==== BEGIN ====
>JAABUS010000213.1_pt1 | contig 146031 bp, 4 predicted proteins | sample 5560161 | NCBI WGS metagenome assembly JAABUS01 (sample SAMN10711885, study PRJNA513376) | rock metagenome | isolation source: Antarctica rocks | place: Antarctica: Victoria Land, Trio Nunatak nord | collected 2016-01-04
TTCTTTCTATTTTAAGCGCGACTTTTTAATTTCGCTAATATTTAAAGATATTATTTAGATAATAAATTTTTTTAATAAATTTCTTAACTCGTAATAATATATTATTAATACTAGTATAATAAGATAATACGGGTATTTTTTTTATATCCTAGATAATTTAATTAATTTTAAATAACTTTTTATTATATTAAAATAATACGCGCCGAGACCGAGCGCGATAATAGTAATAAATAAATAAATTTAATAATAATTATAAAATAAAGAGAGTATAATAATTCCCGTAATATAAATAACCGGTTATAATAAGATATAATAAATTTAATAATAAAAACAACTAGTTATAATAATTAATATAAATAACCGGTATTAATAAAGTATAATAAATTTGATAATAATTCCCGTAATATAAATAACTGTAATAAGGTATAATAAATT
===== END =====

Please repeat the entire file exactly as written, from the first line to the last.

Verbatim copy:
>JAABUS010000213.1_pt1 | contig 146031 bp, 4 predicted proteins | sample 5560161 | NCBI WGS metagenome assembly JAABUS01 (sample SAMN10711885, study PRJNA513376) | rock metagenome | isolation source: Antarctica rocks | place: Antarctica: Victoria Land, Trio Nunatak nord | collected 2016-01-04
TTCTTTCTATTTTAAGCGCGACTTTTTAATTTCGCTAATATTTAAAGATATTATTTAGATAATAAATTTTTTTAATAAATTTCTTAACTCGTAATAATATATTATTAATACTAGTATAATAAGATAATACGGGTATTTTTTTTATATCCTAGATAATTTAATTAATTTTAAATAACTTTTTATTATATTAAAATAATACGCGCCGAGACCGAGCGCGATAATAGTAATAAATAAATAAATTTAATAATAATTATAAAATAAAGAGAGTATAATAATTCCCGTAATATAAATAACCGGTTATAATAAGATATAATAAATTTAATAATAAAAACAACTAGTTATAATAATTAATATAAATAACCGGTATTAATAAAGTATAATAAATTTGATAATAATTCCCGTAATATAAATAACTGTAATAAGGTATAATAAATT